Provisions are to be made for the celebration of Memorial Masses after the current healthcare crisis subsides.
4. Sacrament of Reconciliation and Anointing of the Sick:
All public gatherings for the celebration of Confessions or the Anointing of the Sick, indoors or outdoors, are suspended.
In the gravest circumstances, priests may make themselves available for these sacraments, taking care to follow CDC guidelines for personal protection.
The faithful are encouraged to follow the directives of the Holy See regarding perfect contrition that have been communicated to you in our regular updates.
5. Sacrament of Baptism: The celebration of Baptism is to be suspended for the health and safety of all. In case of emergency (danger of death), the sacrament may be administered.
6. Sacrament of Matrimony: All weddings scheduled in the Diocese of Scranton are to be postponed until further notice. While churches may “hold open” the date of a scheduled wedding, whether the sacrament can be celebrated on that date will depend entirely on whether the restrictions have been lifted. Priests, Deacons and Parish Life Coordinators are encouraged to speak to each couple and share this information with them and if necessary assist them in the rescheduling of the wedding.
7. Holy Week:
All directives regarding the celebration of Holy Week liturgies released on Tuesday, March 24, 2020 remain in place, with the following exception.
The distribution of palms on Palm Sunday is prohibited. While time honored and appreciated by many members of the faithful, the distribution of palms in any way risks the unnecessary spread of the coronavirus.
While these directives will no doubt further stretch you and many of your people, they are offered following a significant amount of consultation with our Deans, Episcopal Vicars and a number of other pastors who have shared their concerns during the past few days. Sadly, over the weekend, we learned of the first virus-related death of a priest from the Diocese of Brooklyn. Numerous priests and at least one bishop in the United States have tested positive for the virus. These directives are being enacted for the sole purpose of keeping you and your people as safe as possible.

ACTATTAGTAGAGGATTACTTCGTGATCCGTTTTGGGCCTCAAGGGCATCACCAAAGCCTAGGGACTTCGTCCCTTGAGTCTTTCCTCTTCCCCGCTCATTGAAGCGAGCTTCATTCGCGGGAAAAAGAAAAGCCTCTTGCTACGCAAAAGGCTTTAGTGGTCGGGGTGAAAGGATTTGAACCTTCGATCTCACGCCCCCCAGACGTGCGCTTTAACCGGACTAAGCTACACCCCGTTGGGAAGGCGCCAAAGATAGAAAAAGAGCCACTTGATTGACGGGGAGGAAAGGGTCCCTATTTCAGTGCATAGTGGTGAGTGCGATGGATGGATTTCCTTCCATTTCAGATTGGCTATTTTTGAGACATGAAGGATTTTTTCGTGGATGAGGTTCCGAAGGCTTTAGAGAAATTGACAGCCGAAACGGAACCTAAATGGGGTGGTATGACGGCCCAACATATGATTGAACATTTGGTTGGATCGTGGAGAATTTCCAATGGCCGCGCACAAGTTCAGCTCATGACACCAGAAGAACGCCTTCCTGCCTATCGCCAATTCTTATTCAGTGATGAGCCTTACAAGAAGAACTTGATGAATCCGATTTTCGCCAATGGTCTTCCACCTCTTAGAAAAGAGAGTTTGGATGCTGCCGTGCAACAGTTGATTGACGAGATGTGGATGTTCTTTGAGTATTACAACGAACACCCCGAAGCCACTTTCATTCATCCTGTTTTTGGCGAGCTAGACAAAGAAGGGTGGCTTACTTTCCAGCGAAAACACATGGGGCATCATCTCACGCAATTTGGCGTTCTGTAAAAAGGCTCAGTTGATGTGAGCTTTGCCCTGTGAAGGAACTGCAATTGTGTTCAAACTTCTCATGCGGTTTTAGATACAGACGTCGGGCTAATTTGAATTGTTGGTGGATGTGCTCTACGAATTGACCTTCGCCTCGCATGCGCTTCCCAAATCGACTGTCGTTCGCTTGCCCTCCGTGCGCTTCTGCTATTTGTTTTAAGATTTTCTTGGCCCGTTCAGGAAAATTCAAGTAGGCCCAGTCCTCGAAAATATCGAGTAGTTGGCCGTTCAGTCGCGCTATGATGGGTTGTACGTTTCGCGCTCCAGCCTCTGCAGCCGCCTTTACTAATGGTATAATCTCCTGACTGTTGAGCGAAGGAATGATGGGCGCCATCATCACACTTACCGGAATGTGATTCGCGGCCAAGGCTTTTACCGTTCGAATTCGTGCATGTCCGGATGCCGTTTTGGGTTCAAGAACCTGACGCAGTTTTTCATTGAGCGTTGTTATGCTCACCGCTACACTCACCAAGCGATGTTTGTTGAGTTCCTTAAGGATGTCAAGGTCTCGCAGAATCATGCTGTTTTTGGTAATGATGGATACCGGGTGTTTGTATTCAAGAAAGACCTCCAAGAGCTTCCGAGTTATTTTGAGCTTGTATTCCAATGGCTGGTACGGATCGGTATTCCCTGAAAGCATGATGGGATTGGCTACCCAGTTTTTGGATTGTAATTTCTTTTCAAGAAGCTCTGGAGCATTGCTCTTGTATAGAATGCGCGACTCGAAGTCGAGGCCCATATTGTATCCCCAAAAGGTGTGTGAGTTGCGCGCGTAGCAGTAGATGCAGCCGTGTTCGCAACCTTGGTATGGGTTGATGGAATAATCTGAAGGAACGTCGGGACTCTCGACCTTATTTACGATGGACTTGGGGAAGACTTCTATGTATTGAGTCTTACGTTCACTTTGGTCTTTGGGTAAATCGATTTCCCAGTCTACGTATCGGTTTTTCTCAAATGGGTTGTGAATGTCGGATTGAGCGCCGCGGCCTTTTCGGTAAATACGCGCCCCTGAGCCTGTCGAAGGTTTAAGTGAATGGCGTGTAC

Thank you for all of the hard work and effort that you continue to share on behalf of your people. My God bless and sustain you, your families and parishioners during these challenging times.
Keep safe and well.
Faithfully yours in Christ,
†Joseph C. Bambera
Most Reverend Joseph C. Bambera, D.D., J.C.L.
Bishop of Scranton
During this difficult time, we ask that our Priests, Deacons and Parish Life Coordinators remain attentive to the needs of the faithful in their communities, especially the needs of shut-ins, the elderly, the sick and the vulnerable. Priests are to remain available for individual confessions and urgent pastoral needs, including the Anointing of the Sick.
As always, the safety of our parishioners and visitors, but also all of our staff, is of utmost priority. While we ask that you maintain normal office hours and be pastorally present during this crisis, you may find it prudent to adapt your normal office procedures in relation to walk-in traffic, primarily encouraging phone calls and emails instead.